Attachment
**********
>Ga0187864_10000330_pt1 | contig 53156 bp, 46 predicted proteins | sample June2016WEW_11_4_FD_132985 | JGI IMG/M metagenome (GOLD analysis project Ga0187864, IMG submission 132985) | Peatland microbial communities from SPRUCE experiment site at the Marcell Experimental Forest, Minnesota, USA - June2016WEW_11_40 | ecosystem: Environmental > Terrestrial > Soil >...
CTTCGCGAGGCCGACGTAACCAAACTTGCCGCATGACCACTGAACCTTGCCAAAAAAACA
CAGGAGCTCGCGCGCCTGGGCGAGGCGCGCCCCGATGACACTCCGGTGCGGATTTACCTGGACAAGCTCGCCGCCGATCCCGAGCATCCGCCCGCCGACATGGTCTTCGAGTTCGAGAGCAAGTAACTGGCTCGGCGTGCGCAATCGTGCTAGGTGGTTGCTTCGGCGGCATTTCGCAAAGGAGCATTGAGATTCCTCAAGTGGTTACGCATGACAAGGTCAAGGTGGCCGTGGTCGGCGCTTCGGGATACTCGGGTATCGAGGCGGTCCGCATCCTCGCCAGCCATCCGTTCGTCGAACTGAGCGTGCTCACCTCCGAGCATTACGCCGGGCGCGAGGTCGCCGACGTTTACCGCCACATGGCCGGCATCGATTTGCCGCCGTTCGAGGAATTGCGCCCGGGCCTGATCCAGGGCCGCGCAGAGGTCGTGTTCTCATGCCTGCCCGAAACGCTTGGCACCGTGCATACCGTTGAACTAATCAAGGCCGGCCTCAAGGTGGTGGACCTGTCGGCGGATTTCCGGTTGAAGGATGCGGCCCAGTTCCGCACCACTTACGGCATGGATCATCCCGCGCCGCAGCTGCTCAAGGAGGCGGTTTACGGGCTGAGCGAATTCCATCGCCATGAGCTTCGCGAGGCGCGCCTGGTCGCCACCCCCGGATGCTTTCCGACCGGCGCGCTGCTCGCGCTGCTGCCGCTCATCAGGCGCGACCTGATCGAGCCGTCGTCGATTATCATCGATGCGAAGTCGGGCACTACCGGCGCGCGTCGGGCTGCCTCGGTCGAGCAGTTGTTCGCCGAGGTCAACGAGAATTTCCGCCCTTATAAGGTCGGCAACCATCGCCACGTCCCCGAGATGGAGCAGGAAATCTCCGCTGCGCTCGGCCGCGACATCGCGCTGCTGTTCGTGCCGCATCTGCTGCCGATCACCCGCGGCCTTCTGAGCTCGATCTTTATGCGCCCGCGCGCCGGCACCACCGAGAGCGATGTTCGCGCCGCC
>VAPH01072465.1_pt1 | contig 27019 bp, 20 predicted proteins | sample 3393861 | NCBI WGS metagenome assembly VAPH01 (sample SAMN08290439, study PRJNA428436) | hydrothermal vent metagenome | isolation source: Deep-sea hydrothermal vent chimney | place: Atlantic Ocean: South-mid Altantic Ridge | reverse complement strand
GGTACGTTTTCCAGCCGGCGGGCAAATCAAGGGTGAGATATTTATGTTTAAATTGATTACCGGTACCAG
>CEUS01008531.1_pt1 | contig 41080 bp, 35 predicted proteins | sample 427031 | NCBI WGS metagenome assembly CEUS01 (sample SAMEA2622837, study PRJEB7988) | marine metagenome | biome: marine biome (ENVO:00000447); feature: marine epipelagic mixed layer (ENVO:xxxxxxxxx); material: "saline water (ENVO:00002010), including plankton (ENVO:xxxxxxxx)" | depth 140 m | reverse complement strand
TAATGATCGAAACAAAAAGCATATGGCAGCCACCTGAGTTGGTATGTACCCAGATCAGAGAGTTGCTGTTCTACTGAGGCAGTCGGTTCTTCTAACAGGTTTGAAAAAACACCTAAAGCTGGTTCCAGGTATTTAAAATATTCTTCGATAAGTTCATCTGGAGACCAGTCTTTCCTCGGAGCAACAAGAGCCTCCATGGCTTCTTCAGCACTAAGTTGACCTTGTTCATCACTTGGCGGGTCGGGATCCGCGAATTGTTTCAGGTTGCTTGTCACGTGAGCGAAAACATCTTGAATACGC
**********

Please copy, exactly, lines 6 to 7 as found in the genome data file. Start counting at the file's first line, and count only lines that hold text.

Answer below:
>CEUS01008531.1_pt1 | contig 41080 bp, 35 predicted proteins | sample 427031 | NCBI WGS metagenome assembly CEUS01 (sample SAMEA2622837, study PRJEB7988) | marine metagenome | biome: marine biome (ENVO:00000447); feature: marine epipelagic mixed layer (ENVO:xxxxxxxxx); material: "saline water (ENVO:00002010), including plankton (ENVO:xxxxxxxx)" | depth 140 m | reverse complement strand
TAATGATCGAAACAAAAAGCATATGGCAGCCACCTGAGTTGGTATGTACCCAGATCAGAGAGTTGCTGTTCTACTGAGGCAGTCGGTTCTTCTAACAGGTTTGAAAAAACACCTAAAGCTGGTTCCAGGTATTTAAAATATTCTTCGATAAGTTCATCTGGAGACCAGTCTTTCCTCGGAGCAACAAGAGCCTCCATGGCTTCTTCAGCACTAAGTTGACCTTGTTCATCACTTGGCGGGTCGGGATCCGCGAATTGTTTCAGGTTGCTTGTCACGTGAGCGAAAACATCTTGAATACGC